Thursday, 1 March 2018

Core-PCE starts to firm up

Core-PCE has been held back in the last year by weakness in autos, durable goods, apparel and food, while the service parts of the economy were seeing inflation more in the 2-2.5% range. I wrote an article on what was holding back the numbrs last year:

The BEA stopped publishing sub-tables last August but some are in the CPI release. January numbers suggest prices improving in the durable goods sector, while apparel has also improved. 

The Census Bureau also shows durable goods orders/ shipments up 8/9% YoY with broad-based growth.  

Without hedonic adjustments and the few pockets of weakness, some of which seem to now be improving, Core-PCE would already be above 2%, maybe closer to 2.5%, vs 1.5% Fed funds. If we get some improvement in wages it will further underpin it. 

Wages grew faster than GDP the first half of last year but then seemed to stall in the second half and grow more or less inline with GDP resulting in onlt a small increase in wages/ GDP in the second half. 

You simply cant 'MAGA' without wages growing as a % of  GDP. Seems to be off the bottom, but there is a long way to go yet. 

Government transfers muddies the picture on total income, but put simply, higher domstic manufacturing, less imorts, higher savings, more capex and more domestic high quality jobs will increase wages as a % of GDP and also reduce transfer payment bills for the government. 


Monday, 26 February 2018

Corporate savings and credit spreads

The corporate savings rate rose in Q3 as per the Z1 survey and looks like it has probably risen more since.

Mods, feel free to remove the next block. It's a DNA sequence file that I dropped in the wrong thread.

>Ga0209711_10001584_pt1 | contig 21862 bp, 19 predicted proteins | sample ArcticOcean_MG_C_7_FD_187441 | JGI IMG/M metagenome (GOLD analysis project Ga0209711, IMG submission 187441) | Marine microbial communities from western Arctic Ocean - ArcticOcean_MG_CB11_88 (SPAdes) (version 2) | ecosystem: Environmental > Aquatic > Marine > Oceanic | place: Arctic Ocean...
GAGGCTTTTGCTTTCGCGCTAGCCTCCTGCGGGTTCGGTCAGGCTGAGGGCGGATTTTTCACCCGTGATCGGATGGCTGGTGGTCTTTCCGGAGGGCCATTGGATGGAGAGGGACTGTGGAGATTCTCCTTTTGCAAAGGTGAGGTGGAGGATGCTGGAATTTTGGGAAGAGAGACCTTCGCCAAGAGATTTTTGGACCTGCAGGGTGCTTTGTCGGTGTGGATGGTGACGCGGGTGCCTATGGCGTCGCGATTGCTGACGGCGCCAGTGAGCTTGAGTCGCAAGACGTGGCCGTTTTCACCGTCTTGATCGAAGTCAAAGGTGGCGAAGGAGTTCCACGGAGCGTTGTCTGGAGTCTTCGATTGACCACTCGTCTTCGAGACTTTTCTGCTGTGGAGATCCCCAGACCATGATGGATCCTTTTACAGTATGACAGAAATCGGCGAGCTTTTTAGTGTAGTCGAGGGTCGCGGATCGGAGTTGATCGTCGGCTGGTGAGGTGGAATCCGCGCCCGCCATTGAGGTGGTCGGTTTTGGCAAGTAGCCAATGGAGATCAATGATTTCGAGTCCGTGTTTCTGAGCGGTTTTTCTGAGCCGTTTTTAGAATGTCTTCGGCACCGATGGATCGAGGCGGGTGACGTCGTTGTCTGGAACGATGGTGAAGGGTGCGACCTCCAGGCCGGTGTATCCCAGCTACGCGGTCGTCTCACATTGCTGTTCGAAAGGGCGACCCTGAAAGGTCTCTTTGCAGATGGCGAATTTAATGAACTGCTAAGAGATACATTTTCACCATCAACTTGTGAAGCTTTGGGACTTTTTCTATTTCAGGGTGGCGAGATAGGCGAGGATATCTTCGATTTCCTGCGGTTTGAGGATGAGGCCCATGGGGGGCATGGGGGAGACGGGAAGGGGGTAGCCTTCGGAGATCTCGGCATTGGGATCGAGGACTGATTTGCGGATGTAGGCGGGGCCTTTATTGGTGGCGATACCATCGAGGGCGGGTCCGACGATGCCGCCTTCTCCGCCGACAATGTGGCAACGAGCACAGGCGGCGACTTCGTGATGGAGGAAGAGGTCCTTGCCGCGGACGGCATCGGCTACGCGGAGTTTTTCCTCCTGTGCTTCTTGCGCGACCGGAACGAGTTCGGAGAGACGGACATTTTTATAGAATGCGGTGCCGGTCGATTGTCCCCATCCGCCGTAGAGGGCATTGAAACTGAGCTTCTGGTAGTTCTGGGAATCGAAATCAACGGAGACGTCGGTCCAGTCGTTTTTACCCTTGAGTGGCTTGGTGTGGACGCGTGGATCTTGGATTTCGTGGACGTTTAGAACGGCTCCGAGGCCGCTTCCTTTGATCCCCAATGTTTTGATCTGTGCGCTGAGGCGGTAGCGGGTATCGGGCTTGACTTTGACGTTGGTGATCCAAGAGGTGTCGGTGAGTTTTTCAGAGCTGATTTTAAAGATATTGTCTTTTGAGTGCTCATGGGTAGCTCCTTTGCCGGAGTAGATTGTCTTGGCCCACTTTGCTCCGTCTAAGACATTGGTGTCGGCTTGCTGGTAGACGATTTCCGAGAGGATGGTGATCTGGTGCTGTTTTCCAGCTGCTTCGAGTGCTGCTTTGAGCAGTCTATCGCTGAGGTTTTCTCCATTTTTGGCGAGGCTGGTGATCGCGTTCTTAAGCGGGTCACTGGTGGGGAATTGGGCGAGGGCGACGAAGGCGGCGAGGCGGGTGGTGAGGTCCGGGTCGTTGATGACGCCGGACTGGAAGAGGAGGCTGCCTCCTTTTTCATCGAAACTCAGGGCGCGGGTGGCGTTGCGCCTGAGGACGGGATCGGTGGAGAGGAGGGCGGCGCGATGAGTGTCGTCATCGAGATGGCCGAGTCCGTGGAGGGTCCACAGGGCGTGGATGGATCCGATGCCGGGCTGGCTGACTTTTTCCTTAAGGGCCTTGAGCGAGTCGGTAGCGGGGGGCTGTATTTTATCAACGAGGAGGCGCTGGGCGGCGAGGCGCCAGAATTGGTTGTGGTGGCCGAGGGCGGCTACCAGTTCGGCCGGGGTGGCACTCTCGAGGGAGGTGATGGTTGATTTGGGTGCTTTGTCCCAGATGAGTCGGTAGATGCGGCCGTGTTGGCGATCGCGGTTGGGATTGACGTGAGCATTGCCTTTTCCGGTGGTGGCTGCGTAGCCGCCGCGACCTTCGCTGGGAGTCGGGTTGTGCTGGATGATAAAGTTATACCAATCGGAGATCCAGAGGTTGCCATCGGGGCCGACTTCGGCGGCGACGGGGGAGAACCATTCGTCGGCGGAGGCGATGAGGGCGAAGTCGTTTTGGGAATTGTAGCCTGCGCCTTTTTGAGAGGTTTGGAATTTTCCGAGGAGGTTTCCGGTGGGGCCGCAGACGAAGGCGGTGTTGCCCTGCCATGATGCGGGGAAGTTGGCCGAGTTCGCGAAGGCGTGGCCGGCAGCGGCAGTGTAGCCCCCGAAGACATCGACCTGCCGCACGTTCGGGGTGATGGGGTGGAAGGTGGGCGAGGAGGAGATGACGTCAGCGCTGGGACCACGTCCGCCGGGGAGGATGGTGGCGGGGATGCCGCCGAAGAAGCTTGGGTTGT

It's a bit weird as capital formation ie capex, was rising into year end. 

As per the chart below business loans picked up a little in Jan and are flat in the first week of Feb so far having gone negative for a few weeks in Q4. 

Good job Yellen didnt hike rates to a neutral level before leaving the Fed as I think that would probably be enough to trigger a recession. 

Instead we have continuing very loose rates trying to underwrite, in my view, a transition between economic cycles without a recession in the middle.

The new cycle will involve lower corporate margins and more defaults. So how do you play credit spreads widening over time? 

One simple solution is CLO equity. If during the two year reinvestment period leveraged loan spreads widen, then as the CLO reinvests excess cashflows and early repayments the spread between the collateral pool yield and the CLO note funding costs widens, increasing the return to the CLO equity. 

Obviously the CLO manager has to avoid defaults or stopping out of deteriorating credits at marked down prices to generate an overall benefit. 

This credit spread widening benefitting CLO equity is exactly what happened in the 2 year period into March 2016, and in my view this cycle could potentially happen several times over the next 10 years or so.

Wednesday, 21 February 2018

Egypt enters a rate cutting cycle

So similar to my comments on Turkey, Egypt has had many problems over the last few years, compounded by the fall in the oil price and fall in tourism, two major hard currency earners.

An IMF loan and high interest rates attracting flows seem to have stabilised things. Inflation has peaked and the central bank cut interest rates 100bps this month. The new inflation target is 10-16%, vs 5% GDP growth.

Revenues and volume numbers from both tourism and oil production look like they are picking up.

The balance of trade is picking up off the lows. But what the country needs is a sustained period of cheap currency and domestic investment in manufacturing and job creation.

The country exported less than $1bn in 2016 to China and Germany combined while importing $7.6bn and $5.1bn respectively. Very similar trade balance problem to Turkey. Yet again China and Germany have exported their saving surplusses and undermined the domestic manufacturing base of a country.